History at its core is an argument over what truly happened through the course of the human story and why it happened. Because the human lifespan is so short, the argument frequently occurs over the analysis of documents left behind. In a period of heated contention, these documents offer contrasting views that, when combined, could lead to the truth. The Reconstruction Era in the United States is one of the those intense times. The period leading up to Reconstruction saw a range of political documentation and analysis, such as firsthand accounts and complex, questioning analyses.
In the article “A Press Insider’s View of Reconstruction Era Journalism in Washington, D. C., 1865-1877” author Joseph P. McKerns offers a limited view on these changes. Through his article, he decides to look at the world of journalism scholastically through the view of only one person, Benjamin Perley Poore (34). Such a view is extremely limited and potentially biased as it does nothing to defend the views of Poore’s contemporaries. This viewpoint also seems to gloss over some of the details and motivations in order to get to the most interesting points. However, the choice of subject offers a large amount of credibility and opportunity to examine change over time in politics as Poore was involved in journalism for so long (McKerns 50). For example, because Poore was a Congressional committee clerk, he was intimately aware of the transition from decisions happening on the house floor to the committee chamber better than any other source. Such a perspective is incredibly valuable to historians as it sheds a light on this subject in personal and relatable way.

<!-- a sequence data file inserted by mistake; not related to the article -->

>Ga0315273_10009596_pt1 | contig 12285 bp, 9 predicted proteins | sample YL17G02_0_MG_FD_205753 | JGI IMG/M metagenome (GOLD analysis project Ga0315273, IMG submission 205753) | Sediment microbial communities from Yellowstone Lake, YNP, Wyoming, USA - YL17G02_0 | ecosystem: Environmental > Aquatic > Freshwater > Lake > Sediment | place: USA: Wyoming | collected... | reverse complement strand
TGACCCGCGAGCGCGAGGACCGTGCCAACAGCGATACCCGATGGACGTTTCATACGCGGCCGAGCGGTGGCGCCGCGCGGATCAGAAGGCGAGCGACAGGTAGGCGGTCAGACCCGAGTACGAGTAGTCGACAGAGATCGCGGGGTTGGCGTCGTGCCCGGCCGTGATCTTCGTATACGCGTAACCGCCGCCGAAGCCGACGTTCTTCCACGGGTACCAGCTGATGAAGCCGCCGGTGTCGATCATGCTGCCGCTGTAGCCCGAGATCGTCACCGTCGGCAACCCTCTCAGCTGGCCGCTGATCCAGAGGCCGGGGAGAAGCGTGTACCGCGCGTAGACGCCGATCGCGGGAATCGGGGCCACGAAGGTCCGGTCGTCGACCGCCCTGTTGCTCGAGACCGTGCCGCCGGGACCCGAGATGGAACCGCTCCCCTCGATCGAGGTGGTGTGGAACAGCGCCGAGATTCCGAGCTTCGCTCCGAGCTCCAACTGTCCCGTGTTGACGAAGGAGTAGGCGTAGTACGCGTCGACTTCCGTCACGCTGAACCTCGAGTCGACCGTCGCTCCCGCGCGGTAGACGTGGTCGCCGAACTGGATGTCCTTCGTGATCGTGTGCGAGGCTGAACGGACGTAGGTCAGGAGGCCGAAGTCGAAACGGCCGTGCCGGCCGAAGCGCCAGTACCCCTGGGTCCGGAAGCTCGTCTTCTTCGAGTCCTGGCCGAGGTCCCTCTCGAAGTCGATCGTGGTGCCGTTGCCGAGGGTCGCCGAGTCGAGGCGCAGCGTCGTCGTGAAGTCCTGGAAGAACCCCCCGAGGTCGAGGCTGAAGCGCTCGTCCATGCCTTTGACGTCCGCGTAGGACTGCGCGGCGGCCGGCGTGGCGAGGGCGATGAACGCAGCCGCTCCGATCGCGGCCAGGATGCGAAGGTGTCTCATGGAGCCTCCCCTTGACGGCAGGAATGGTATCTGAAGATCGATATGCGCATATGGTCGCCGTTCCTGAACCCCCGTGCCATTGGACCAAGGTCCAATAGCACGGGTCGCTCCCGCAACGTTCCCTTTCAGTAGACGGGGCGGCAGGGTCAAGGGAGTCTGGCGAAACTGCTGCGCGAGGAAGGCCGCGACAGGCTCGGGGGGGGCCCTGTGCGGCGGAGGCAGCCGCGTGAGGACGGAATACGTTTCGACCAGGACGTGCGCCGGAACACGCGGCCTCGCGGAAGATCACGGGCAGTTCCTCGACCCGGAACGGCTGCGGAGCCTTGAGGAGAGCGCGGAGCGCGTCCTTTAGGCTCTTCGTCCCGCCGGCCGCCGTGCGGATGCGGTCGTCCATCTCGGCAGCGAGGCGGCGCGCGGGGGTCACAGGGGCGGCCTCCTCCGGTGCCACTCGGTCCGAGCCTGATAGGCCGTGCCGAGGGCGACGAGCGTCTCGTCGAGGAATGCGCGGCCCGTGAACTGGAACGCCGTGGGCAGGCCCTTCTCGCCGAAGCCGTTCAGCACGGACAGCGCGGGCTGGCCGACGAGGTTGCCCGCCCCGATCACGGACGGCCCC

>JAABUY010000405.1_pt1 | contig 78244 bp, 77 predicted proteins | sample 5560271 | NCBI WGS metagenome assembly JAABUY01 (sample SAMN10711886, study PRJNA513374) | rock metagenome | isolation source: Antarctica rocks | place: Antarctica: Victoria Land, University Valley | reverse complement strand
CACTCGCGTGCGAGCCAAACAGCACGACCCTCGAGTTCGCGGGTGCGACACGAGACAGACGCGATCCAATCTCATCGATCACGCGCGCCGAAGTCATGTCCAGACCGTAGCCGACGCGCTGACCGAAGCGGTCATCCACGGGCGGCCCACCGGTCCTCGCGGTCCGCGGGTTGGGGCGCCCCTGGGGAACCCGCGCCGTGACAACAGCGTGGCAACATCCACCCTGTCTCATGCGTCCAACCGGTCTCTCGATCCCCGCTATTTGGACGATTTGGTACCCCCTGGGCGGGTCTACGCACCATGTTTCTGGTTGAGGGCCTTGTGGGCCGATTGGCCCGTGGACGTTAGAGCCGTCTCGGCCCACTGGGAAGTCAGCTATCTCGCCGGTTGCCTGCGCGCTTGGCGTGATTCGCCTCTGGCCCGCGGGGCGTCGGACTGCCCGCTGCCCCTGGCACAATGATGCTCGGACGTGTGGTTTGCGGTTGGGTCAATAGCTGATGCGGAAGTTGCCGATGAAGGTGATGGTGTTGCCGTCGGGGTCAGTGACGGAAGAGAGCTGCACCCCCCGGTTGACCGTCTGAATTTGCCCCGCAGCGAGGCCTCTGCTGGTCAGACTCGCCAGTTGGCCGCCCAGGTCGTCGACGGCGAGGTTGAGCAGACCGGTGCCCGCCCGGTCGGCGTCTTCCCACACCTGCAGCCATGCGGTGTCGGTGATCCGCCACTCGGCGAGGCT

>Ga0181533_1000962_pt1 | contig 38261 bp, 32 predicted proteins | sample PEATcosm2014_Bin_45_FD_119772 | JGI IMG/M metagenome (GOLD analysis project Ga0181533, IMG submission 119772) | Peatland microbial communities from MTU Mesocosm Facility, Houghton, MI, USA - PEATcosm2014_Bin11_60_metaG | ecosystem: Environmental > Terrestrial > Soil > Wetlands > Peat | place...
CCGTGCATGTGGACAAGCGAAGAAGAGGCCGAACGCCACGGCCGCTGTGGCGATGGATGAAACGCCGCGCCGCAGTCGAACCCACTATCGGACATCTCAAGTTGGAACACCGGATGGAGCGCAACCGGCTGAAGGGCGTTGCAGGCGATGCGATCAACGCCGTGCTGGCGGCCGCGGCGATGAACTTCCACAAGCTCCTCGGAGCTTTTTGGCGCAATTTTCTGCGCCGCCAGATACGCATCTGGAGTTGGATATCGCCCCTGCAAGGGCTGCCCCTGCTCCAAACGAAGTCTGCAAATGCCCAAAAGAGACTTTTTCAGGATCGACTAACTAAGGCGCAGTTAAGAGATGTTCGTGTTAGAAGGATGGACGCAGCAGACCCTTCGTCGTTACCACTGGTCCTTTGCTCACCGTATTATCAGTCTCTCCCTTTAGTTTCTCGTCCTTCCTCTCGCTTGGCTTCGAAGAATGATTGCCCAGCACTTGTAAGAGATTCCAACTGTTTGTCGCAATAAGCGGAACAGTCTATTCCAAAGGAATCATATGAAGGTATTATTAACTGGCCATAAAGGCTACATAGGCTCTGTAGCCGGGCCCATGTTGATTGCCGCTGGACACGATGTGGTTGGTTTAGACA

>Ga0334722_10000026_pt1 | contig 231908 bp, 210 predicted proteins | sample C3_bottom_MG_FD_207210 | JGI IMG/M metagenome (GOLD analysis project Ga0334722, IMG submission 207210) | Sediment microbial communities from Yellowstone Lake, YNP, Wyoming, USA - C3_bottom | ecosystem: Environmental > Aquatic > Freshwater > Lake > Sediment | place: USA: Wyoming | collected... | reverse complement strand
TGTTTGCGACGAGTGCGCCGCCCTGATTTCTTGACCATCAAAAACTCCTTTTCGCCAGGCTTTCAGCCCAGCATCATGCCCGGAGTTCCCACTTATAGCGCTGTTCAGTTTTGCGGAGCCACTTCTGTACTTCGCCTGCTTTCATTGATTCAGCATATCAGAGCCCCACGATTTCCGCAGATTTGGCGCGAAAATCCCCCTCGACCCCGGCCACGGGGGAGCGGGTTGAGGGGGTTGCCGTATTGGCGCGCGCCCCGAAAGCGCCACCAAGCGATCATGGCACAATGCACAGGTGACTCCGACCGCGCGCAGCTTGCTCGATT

In contrast, the analysis of the political motivations behind the deal which ended Reconstruction offers a more objective, distanced view on political changes. From the beginning of the article, writer Allan Peskin clearly develops an argument of the true factors behind the Compromise of 1877 based on the widely accepted view and that of author C. Vann Woodward (64). This choice to analyze and compare other secondary sources allows for a more comprehensive argument and conclusion that does not always result from the analysis of a primary source. Additionally, the writer can make the conclusion more relevant to the situation of their time. Perhaps most important aspect of this debate was the amount of legitimate questioning that Peskin conducts concerning how the political compromise could have gone, as demonstrated by the sentence “What made Randall take this course?” (Peskin 67). Through this question, the consideration that another result beyond that of the removal of reconstruction in the South was possible becomes vividly apparent. For historians and particularly history students this perspective makes history a living, transformative field that challenged and discussed later.
History is a constant conversation of historians and people through research and writing. Because these writers will always have their own bias and research, each article and text will reveal a new perspective and answer to the questions of how and why a specific event occurred. Such is the case of writers McKerns and Peskin who came at the Reconstruction Era through a single person perspective and a complex analysis, respectively. Due to this, the reader can see this era as a complex, ever changing time that may not have happened. Like with any perspective, this view can be valuable but must be approached with caution.
McKerns, Joseph P. “A Press Insider’s View of Reconstruction Era Journalism in Washington, D. C., 1865-1877.” American Journalism 20.2 (2003): 33-56. Print. 17 Feb. 2014.
Peskin, Allan. “Was There a Compromise of 1877.” The Journal of American History 60.1 (1973): 63-75. Web. 17 Feb. 2014.